Luth3r hacks iChurch, makes Bible open source

GENEVA TRIBUNE, August 1517.

New things are afoot in the world of Scripture freedom. Two days ago a hacker, who goes under the pseudonym Mart1n Luth3r, released a set of 95 bullet points outlining how to hack iChurch’s core systems. Some of the hacks are totally new, but most of them are ancient hacks that haven’t been used for several centuries.

Tribune reporters found Luth3r openly promoting his hacks on the streets of Wittenburg last night. Luth3r was happy to discuss his 95 points, stridently noting how greedy iChurch employees have become in the years since Pope Stephen’s passing.

“iChurch has become selfish, even downright abusive, and not just to their own employees. They claim to respect Scripture, but only let high-ups in management even read it. What’s worse, they’ve translated the entire work into their proprietary language Objective-Latin, which only their wealthy clients can read.”

“They’ve also amassed hundreds of diabolical Scripture patents, many of them covering some of the most basic and well-loved parts of Scripture. My 95 points clearly show iChurch’s flawed reasoning in all of these cases.”

Pope Timothy has already pronounced anathema on Luth3r for undercutting iChurch’s key principles, violating their many Scripture patents, and transgressing the non-disclosure agreement he signed on joining iChurch. Luth3r confirmed to the Tribune that he did in fact break the agreement, but not without many “intense nights” arguing with himself over what was best to promote truth.

“Most of the iChurch management staff are no longer interested in truth, but only in promoting their own iTruth Indulgence Store. iTruth itself has become so self-focussed and bug-ridden that it’s hard to find any virtues there, let alone real truth.”

“In fact, our Programmer has clearly stated in Scripture that truth should be open and free. Scripture is one of the core components for the operation of truth. Which is why, starting tomorrow, I’m publishing my plain-German translation of the Scriptures as open source on LitHub.”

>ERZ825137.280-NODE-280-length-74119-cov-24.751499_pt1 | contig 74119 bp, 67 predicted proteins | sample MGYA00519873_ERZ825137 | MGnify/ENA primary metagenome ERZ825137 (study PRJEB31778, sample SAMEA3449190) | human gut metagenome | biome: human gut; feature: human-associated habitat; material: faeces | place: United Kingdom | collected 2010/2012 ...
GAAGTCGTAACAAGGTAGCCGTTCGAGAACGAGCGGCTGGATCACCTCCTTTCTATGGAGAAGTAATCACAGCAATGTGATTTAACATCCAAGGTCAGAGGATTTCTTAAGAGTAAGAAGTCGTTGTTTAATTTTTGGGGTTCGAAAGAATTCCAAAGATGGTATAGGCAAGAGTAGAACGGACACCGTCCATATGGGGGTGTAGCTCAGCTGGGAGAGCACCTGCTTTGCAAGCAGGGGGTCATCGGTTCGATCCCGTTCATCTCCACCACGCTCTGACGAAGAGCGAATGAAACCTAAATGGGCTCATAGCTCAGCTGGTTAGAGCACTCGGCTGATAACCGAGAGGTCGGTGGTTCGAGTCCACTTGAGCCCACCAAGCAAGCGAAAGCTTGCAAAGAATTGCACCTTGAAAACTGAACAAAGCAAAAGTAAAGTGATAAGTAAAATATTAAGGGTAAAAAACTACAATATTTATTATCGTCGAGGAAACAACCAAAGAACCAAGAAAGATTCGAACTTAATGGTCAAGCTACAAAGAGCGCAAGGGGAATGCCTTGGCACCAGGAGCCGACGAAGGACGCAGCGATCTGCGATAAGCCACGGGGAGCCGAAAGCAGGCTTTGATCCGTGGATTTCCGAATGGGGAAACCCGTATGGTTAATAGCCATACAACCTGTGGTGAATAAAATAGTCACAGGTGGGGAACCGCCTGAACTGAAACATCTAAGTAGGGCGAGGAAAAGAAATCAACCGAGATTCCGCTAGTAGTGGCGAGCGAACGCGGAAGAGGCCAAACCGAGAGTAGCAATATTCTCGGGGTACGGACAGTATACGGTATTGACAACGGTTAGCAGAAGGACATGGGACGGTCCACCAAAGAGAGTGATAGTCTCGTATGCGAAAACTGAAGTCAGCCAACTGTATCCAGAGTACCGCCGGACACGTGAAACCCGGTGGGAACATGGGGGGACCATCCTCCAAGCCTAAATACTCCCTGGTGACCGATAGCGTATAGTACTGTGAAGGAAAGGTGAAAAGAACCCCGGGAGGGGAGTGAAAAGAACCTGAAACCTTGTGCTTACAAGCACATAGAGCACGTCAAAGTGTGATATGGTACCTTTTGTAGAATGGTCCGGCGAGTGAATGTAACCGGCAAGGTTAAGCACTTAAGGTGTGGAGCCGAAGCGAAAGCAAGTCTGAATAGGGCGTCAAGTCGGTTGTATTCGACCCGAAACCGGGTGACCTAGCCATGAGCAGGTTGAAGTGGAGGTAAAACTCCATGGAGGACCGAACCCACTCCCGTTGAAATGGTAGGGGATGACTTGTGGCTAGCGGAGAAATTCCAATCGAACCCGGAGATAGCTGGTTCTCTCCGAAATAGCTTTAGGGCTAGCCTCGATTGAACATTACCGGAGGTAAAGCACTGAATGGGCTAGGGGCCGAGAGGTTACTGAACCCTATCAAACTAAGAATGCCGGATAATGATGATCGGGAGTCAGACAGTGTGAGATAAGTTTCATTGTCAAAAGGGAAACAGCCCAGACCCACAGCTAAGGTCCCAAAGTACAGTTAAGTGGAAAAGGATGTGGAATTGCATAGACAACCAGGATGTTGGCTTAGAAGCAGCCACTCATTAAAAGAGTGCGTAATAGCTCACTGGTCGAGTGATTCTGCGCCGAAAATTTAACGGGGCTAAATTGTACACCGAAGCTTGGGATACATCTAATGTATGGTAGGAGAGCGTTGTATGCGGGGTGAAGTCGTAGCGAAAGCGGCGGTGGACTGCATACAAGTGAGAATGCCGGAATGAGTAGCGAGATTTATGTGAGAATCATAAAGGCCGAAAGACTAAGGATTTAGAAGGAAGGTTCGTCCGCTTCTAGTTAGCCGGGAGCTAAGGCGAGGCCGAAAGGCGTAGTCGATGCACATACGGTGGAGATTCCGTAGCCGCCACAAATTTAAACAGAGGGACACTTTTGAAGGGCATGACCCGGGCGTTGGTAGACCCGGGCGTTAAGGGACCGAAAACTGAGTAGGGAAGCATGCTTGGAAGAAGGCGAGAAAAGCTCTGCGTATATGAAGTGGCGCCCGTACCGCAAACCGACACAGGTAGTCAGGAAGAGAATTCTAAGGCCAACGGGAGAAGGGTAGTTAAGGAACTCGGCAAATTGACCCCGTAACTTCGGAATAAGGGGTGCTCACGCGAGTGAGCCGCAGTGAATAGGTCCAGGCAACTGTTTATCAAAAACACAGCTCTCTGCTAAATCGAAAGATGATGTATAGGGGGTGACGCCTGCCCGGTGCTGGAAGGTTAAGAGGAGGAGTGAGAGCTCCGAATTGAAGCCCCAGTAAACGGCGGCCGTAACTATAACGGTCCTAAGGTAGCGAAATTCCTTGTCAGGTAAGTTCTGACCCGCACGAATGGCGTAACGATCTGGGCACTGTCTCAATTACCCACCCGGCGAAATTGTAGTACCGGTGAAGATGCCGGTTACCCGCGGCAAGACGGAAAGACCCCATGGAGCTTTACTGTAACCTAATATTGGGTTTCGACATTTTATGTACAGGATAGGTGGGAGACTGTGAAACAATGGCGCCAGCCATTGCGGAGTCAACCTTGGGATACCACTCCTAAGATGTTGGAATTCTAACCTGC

Fellow hacker JoNNox, who established the Free Scripture Foundation, says, “It’s the first blast of the trumpet against the monstrous regiment of proprietary Scripture — well done Luth3r. But unfortunately he doesn’t go far enough. Just being ‘open source’ isn’t enough. Free Scripture is more about freedom than about being low-cost. And publishing his Scriptures on LitHub, when LitHub themselves are not open source, is just plain wrong.”

Pope Timothy’s pronouncement hasn’t stopped Luth3r from gaining a following, however. Crowds of supporters pledged to show their agreement by attending his trial at iCourt next month. One of his fans in Switzerland, J0n Calv1n, even created a virus that spreads itself using the patent-free WordOfMouth technology, using the words, “Support Luth3r — go on a Diet of Worms!”

There are many issues at “stake” in this debate, and at this juncture the Tribune is unwilling to takes sides. We’re sympathic, though not supportive, of this new turn of events on the Scripture scene, and we’re awaiting with interest the outcome of Luth3r’s hearing next month.

Please send in letters of support or criticism for Luth3r, and the Tribune will do its best put them in his hands. As Luth3r himself said, “If you want to change the world, pick up your pen and write.”

Note: I don’t like how closed Apple is, but this post ended up sounding much more anti-Apple than I really am. :-) The idea originated after a friend called me an “iconoclast”, and I started thinking about the Reformation in hacker terms: “wherein Martin Luther hacked the Roman Catholic Church and made the Bible open source”. It’s tempting to think of the Reformation as boring theological history, when in fact it must have been a terribly exciting, freeing time to be alive.

References: Martin Luther, Ninety-Five Theses, Luther Bible, John Knox, John Calvin, Diet of Worms, Martin Luther quotes, Objective-C, Software patent, GitHub, Free Software Foundation, Computer worm.

13 thoughts on “Luth3r hacks iChurch, makes Bible open source

    • Hehe. But boy, that was a quick reply — I’m sure it came through just seconds after I posted the blog entry. Okay, WordPress tells me it was 240 seconds, but still. :-)

      • Quick, you say? let’s see. Wikipedia tells me the average reading speed of an American adult is 250-300wpm, and your post is 652 words long including the references. That makes an for an average read time of 130.4 – 156.5 seconds, now add 2 seconds for Chrome’s page load, another 3-4 seconds for typing my response. That leaves roughly 80 seconds for WordPress to send me the email notifying me of a blog post and me to respond to the new email notification, not stretching the bounds of plausibility at all! ;)

  1. At least in those days, you knew who was whom. As Luther said it:
    “Your Imperial Majesty and Your Lordships demand a simple answer. Here it is, plain and unvarnished. Unless I am convicted [convinced] of error by the testimony of Scripture or (since I put no trust in the unsupported authority of Pope or councils, since it is plain that they have often erred and often contradicted themselves) by manifest reasoning, I stand convicted [convinced] by the Scriptures to which I have appealed, and my conscience is taken captive by God’s word, I cannot and will not recant anything, for to act against our conscience is neither safe for us, nor open to us.

    On this I take my stand. I can do no other. God help me.”

    None of this “I don’t want to offend anyone” and “one must consider the circumstances”, or that’s one man’s opinion” hogwash. I think I would have been scared to death, but would have been spiritually more healthy in that milieu. Enjoyed your piece very much.

  2. Pingback: Hacker Christianity | Aliens in the Apple

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